AW assures: Austin’s lead pipes pose little threat
In the wake of the drinking water scandal in Flint, Michigan, the issue of lead in drinking water has come to the forefront of the nation’s – and Austin’s – attention.
Until July 9, Matt Cullen of Austin Water said neither his team nor many longtime field employees had ever run across lead water service pipes. In fact, he said, it’s been years since anyone has seen a drinking water service line made out of lead – until yesterday, that is, he told the Water and Wastewater Commission at its July 10 meeting. When a service line burst in town, utility workers pulled the records and discovered the pipe that had been labeled copper was actually lead.
Although Austin Water has been investigating its water service lines for two years, this pipe wasn’t recorded as a lead pipe.
Beyond potentially mislabeled pipes, there are 10,249 water service pipes in the city made of an unknown material. Records do not indicate what these pipes are made of.
Cullen told the commission that, based on the water utility’s research, he was “confident” the pipes were not made out of lead and that at this point there is no plan to go into the field and excavate the individual pipes. Other testing methods will be used to determine lead levels.
If lead does appear in the water, Cullen said it is more likely to be from other sources such as internal taps or some of the water lines on the private property side. Overall, “Our customers are at a very low threat,” he said.
The threat of lead in drinking water is reduced in Austin due to the nature of the city’s water, which builds up a layer of scale on the service lines rather than acting as a corrosive stripper. As a result, since the Environmental Protection Agency implemented the Lead and Copper Rule in 1991, Austin’s lead levels have “been well better than what the standards require,” explained Cullen. The rule requires that water utilities provide water with lead concentrations that are less than 15 parts per billion in 10 percent of the consumer taps sampled.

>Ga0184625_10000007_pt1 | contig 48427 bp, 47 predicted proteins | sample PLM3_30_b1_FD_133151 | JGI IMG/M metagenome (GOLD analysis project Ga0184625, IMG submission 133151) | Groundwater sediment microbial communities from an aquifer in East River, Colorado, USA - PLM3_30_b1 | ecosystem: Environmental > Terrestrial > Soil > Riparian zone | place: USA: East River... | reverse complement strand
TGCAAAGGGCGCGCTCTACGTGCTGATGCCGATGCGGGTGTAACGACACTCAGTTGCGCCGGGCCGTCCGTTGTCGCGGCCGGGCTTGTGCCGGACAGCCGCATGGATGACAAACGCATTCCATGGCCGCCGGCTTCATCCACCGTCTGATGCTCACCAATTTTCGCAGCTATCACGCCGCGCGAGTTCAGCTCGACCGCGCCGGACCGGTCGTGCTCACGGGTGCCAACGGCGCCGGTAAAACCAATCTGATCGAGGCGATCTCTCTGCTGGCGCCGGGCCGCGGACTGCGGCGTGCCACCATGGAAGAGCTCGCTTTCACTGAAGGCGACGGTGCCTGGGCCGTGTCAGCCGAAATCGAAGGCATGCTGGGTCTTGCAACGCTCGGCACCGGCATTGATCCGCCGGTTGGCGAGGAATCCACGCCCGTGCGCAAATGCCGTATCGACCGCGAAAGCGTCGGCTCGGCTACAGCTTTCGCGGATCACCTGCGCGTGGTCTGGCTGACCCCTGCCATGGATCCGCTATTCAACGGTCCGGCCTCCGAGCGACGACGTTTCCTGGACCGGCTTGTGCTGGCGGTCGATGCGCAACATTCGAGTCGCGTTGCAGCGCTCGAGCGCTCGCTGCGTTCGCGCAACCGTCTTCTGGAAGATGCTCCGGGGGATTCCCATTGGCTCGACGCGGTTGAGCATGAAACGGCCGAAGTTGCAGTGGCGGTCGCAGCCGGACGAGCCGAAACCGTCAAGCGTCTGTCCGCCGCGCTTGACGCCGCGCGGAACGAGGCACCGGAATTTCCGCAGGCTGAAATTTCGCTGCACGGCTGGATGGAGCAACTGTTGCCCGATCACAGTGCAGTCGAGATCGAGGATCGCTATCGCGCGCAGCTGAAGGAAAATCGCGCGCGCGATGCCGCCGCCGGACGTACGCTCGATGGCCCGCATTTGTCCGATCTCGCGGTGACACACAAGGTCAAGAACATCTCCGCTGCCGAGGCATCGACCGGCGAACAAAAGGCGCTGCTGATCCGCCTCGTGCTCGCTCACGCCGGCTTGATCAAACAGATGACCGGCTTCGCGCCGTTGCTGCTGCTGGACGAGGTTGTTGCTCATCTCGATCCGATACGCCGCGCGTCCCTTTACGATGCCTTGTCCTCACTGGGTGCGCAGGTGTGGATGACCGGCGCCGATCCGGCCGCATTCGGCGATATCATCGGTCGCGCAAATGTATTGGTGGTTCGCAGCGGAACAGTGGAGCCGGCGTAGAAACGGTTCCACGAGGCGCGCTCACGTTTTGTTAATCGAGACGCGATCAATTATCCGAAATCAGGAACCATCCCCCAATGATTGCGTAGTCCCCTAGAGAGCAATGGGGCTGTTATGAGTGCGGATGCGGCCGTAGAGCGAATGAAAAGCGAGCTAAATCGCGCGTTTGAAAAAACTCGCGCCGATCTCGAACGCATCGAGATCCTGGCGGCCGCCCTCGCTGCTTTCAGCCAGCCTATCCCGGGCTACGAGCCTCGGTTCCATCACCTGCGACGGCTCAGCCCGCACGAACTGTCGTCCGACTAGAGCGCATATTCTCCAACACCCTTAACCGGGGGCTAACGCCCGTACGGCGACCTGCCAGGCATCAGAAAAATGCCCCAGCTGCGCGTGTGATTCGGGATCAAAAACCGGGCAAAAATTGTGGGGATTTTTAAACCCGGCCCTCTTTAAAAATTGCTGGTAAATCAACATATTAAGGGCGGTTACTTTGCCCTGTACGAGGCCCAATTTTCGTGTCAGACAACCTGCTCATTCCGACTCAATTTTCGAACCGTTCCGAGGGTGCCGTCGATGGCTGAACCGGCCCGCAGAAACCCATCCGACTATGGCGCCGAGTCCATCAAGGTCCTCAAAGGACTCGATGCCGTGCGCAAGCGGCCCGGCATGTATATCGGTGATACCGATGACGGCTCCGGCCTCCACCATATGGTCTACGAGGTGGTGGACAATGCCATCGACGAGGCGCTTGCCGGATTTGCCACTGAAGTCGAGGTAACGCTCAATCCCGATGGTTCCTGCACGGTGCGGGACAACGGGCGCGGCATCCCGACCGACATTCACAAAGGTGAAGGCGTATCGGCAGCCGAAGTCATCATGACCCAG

Luke Metzger, the executive director of Environment Texas, told the Austin Monitor that “even while Austin water might lead to less lead exposure, we have found instances where people are still being exposed.” He says this is a public health issue and that the city should actively work toward eliminating it, adding, “There is no safe level of lead.”
The danger of lead in drinking water has spurred the EPA to update the rules and regulations associated with the 28-year-old Lead and Copper Rule, with new legislation requiring cities to proactively locate and replace lead service lines.
Austin is ahead of the game, having just finished a comprehensive catalog of its public water pipe system.
With the expectation that the new EPA rules will be implemented this fall, Austin Water staff cataloged 41,421 service pipes from before 1960 for which they could find records. Lead water pipes were installed until the 1950s, although an outright ban was not made by the federal government until 1986.
Though newer neighborhoods in Austin almost certainly don’t have lead piping, finding those that do is no simple undertaking. To locate lead pipes around the city, Austin Water staff relied on handwritten tap cards to indicate the site of a pipe as well as its material. Many of those tap cards revealed updated materials or had no listed material, Cullen told the commission.
However, 153 of these handwritten records indicated that lead had been installed as drinking water service pipes. Investigations revealed that 95 of those pipes had been updated at some point in the past, but 58 remained in question.
Cullen said that in order to verify what material the pipes were, Austin Water went out into the field and dug them up. “We did not find any that were still lead,” he said.
Still, just over 10,000 service lines in the city are made of an unknown material. Though the EPA has not yet required cities to have a comprehensive map of service line materials, Metzger told the Monitor that regardless of whether it is federal law or not, “at a minimum we should get a handle on the situation … (and) come up with a remediation and replacement plan.”
Cullen told commissioners a replacement plan for lead pipes is a delicate process and can “often lead to worse outcomes than leaving it alone.” Replacement of lead service lines will be done on a case-by-case basis that includes the participation of the homeowner in order to identify that all lead piping both on the public and private side of any building is properly replaced and no lead residue is left in the water.
“This is a very complex issue,” said Greg Meszaros, the director of Austin Water. He assured commissioners that monitoring for lead pipes was not a sporadic effort and would continue. “No lead is safe,” he said.
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